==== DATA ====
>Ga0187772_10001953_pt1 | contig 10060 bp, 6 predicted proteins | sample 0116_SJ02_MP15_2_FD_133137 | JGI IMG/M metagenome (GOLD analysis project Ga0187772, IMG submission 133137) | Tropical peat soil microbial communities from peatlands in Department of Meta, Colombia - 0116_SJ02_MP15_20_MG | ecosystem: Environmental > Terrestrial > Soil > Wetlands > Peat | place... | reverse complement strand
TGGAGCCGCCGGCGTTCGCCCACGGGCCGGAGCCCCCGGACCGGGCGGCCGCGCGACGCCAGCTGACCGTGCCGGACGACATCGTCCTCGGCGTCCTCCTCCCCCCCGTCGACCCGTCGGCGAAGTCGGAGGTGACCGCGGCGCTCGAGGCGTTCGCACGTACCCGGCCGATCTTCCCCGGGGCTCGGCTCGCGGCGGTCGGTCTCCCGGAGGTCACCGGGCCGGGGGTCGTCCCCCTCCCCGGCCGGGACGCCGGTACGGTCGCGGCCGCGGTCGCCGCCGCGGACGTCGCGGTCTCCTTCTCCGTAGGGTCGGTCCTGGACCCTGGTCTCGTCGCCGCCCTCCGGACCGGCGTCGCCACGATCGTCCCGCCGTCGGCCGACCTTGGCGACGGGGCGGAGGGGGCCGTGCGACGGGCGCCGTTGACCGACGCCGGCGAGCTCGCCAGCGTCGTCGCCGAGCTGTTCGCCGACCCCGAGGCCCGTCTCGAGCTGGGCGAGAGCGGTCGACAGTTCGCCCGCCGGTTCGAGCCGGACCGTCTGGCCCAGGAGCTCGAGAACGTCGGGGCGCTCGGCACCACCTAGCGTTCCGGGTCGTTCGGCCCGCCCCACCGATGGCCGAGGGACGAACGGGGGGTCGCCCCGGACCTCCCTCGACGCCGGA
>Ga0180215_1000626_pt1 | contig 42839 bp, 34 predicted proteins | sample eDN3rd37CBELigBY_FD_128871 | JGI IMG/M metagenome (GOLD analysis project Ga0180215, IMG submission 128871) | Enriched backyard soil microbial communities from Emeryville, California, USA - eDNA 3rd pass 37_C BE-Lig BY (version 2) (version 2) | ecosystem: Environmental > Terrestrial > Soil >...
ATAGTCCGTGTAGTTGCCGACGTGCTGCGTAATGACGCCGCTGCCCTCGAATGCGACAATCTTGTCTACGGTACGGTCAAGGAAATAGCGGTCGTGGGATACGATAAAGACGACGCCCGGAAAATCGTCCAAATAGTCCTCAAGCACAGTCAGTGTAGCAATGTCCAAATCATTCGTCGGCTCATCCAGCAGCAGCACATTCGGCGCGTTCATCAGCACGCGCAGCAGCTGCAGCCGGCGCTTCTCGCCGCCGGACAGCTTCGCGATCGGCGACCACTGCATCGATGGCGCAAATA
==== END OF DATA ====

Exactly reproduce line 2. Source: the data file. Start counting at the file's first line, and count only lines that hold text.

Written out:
TGGAGCCGCCGGCGTTCGCCCACGGGCCGGAGCCCCCGGACCGGGCGGCCGCGCGACGCCAGCTGACCGTGCCGGACGACATCGTCCTCGGCGTCCTCCTCCCCCCCGTCGACCCGTCGGCGAAGTCGGAGGTGACCGCGGCGCTCGAGGCGTTCGCACGTACCCGGCCGATCTTCCCCGGGGCTCGGCTCGCGGCGGTCGGTCTCCCGGAGGTCACCGGGCCGGGGGTCGTCCCCCTCCCCGGCCGGGACGCCGGTACGGTCGCGGCCGCGGTCGCCGCCGCGGACGTCGCGGTCTCCTTCTCCGTAGGGTCGGTCCTGGACCCTGGTCTCGTCGCCGCCCTCCGGACCGGCGTCGCCACGATCGTCCCGCCGTCGGCCGACCTTGGCGACGGGGCGGAGGGGGCCGTGCGACGGGCGCCGTTGACCGACGCCGGCGAGCTCGCCAGCGTCGTCGCCGAGCTGTTCGCCGACCCCGAGGCCCGTCTCGAGCTGGGCGAGAGCGGTCGACAGTTCGCCCGCCGGTTCGAGCCGGACCGTCTGGCCCAGGAGCTCGAGAACGTCGGGGCGCTCGGCACCACCTAGCGTTCCGGGTCGTTCGGCCCGCCCCACCGATGGCCGAGGGACGAACGGGGGGTCGCCCCGGACCTCCCTCGACGCCGGA